As for a location - Pete brings up a good point about Eagle/'re kind of trapped there if the weather gets bad. I've never fished that part of the park, so I can't say much about it. However, if you're looking for some solitude, and not too bad of a hike, I would suggest the Palmer Creek and Pretty Hollow Gap trails in the Cataloochee area; while the road into the Cataloochee valley isn't the greatest ( I was up there a few weeks ago in the snow, and decided to turn around when it started to stick to the road), it isn't bad in halfway decent weather (hard packed dirt near the park boundary), and you eventually get back to a paved road once you get to the valley. I've never camped there, but I have hiked a good ways up the Palmer Creek Trail, and it isn't bad at all. Backcountry campsite #39 is on the Pretty Hollow Gap trail, which branches off of the Palmer Creek trail. Definitely invest in a good park map - LRO has the National Geographic map, and it has a lot of detail on it.

Hopefully, we'll be up there the last week of March ourselves.

indianafly 12-08-2007 02:15 AM

I just wanted to say thanks for the help. Also how quickly can the weather change? I was leaning to Eagle Creek because if we did have a bad weather snap we could hike out on the fontana **** but the plan was to watch the weather reports and once we saw that the weekend was looking good we would head off. My work is pretty good about letting me off on short notice and my dad is retired. The last time I came down I fished a elk hair caddis with a drop prince nimph. Would that still be a good setup to use? I'll still start tying some parachute adams.

ttas67 12-08-2007 03:36 AM

that time of year, you're gonna be into some BWO, blue quill, or quill gordon hatches. or you may have no hatches at all. it's unpredictable. I'd come armed with BWO's in #16-18, quill gordons in #12, and blue quills, maybe a #16 give or take a size. the adams will generally imitate these as well. as for nymphs, you'll have to ask someone else. by march I'm usually chomping at the bit for dry fly action.

Vern 12-08-2007 11:56 AM

As far as the weather in March, it can be very drastic changes in a very shory period of time. I was up there the first weekend in march last year and the weather went from 55-60 degrees in the evening to 1-2 snow on the ground the next morning. Just be prepared.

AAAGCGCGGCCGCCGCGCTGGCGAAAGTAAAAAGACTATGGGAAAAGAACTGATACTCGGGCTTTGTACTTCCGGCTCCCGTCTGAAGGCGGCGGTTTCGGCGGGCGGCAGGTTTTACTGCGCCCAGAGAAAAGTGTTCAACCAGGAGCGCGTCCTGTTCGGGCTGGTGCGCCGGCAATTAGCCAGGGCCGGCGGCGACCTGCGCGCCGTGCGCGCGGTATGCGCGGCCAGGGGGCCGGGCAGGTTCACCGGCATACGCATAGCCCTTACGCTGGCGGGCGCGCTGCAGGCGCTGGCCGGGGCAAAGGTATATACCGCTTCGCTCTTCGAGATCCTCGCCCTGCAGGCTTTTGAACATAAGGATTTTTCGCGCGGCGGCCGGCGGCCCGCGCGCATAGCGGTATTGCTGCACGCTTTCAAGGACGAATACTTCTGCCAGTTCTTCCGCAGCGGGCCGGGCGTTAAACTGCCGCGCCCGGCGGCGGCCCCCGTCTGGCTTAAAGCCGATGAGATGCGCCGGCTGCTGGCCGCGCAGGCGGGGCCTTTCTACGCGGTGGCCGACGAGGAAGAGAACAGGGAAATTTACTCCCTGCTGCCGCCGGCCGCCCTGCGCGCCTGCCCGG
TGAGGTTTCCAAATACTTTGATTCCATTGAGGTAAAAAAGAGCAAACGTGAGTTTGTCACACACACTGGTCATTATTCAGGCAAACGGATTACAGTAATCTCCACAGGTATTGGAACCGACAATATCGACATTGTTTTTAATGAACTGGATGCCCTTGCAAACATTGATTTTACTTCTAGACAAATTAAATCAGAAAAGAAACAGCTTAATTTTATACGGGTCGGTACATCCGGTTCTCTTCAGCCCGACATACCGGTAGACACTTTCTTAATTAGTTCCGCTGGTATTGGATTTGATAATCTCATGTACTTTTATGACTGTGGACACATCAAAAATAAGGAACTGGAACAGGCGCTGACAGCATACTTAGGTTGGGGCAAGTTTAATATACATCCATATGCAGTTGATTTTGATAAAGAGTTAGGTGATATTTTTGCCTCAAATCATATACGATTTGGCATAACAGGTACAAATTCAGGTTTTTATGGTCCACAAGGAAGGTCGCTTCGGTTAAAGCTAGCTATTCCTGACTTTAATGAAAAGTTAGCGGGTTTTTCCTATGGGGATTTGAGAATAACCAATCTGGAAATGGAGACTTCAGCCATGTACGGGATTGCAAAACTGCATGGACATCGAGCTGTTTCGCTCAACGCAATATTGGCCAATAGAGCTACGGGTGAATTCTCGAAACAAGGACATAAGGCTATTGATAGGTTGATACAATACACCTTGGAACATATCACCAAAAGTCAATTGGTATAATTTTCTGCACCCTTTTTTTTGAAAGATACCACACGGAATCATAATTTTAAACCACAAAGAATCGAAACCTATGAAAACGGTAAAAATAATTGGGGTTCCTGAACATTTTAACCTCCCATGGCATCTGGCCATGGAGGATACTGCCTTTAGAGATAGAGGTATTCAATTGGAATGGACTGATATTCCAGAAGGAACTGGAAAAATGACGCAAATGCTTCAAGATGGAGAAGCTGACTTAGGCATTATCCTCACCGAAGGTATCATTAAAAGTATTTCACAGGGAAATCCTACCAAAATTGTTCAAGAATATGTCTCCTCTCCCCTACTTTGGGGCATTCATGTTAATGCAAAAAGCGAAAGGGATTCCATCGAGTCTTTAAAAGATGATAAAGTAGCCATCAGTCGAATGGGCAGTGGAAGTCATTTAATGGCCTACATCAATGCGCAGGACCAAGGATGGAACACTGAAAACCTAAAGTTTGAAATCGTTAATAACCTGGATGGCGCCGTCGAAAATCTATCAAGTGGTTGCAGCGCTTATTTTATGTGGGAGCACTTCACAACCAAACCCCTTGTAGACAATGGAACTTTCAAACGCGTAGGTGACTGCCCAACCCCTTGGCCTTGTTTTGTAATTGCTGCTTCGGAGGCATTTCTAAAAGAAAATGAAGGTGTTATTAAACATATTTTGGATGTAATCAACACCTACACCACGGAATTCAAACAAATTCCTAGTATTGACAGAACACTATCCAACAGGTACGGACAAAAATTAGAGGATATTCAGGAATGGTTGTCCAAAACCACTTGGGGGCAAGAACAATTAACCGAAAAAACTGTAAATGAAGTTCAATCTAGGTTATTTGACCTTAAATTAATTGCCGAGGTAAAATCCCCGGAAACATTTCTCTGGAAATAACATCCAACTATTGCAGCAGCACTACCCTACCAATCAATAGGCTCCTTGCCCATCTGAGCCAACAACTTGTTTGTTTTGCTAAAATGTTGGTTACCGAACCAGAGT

Gerry Romer 12-08-2007 12:06 PM

Don't forget wet flies. Soft hackles do well in the early spring. I've had good luck with wet March Browns in size 14 and 16. And of course the fabled Smoky Mountain Black bird is a must-have, fished alone as a soft-hackle or dropped off a Para Adams!


Vern 12-08-2007 12:39 PM

Ok, smokey mountain black bird. Just a black soft hackle? I hear about this fly a lot, but have never figured out what it is.

DryFly1 12-08-2007 02:11 PM

Welcome Indianafly,

99 % of my FF takes place in the back country of the park. I have fished the Eagle system and its tribs many times. Here are some bullet statements to consider for you and your dad's trip.

Weather- Can change in an instant and the local weather forecast my or my not be of help. Different altitudes of the park have their own micro-climate and the best bet is to be prepared for all contingencies. Plan well and you will be richly rewarded! I've fished 70 degree days and had the night temps plummet and rains swell the river to the point that I almost didn't make it out! Just sayin

Stream Crossing- You have hiked this stream so you know whats in store. If its really cold the “multiple” crossings are going to bite. If you come behind a bunch of rain it could be very dangerous. If it rains hard one night you my be stranded in cold and high water conditions and have to wait it out(carry extra food) Even high altitude rains can be a beast. Ummm, I've had this happen.

Gear- Pack light-freeze at night! More than likely you have hiking/camping experience from your post. Again, plan well and enjoy.

Fly Fishing- You mentioned size of fish. I was surprised at the size of the fish in this stream. The lower section above fontana will hold the larger fish of course. Depending on how far you are going to hike up, the tribs offer a good time,especially if you like fishing small streams like me.

Flies- Lots of info already given. I like dry fly fishing! I'm not a purist,but darn close. I hardly ever fish any thing other than an EHC(brown,green,back), BWO, Yellow Stimi and Para-Adams, yup even in the early spring. I usually use sizes #12 to #20. I carry others but they never see the water and are just eye candy at camp.

Trail- You are right,the trail above #97 is impassable and there is NO fishing to be had!

Solitude- This time of year and with its location you will most likely have the place to yourself. But don't be surprised to see a couple of ol'timers that stomp this ground 4 seasons and the obligatory hikers. Maybe even me. I'll be above #97 trying to clear a trial for others?

Have a great trip, and give um a sore lip.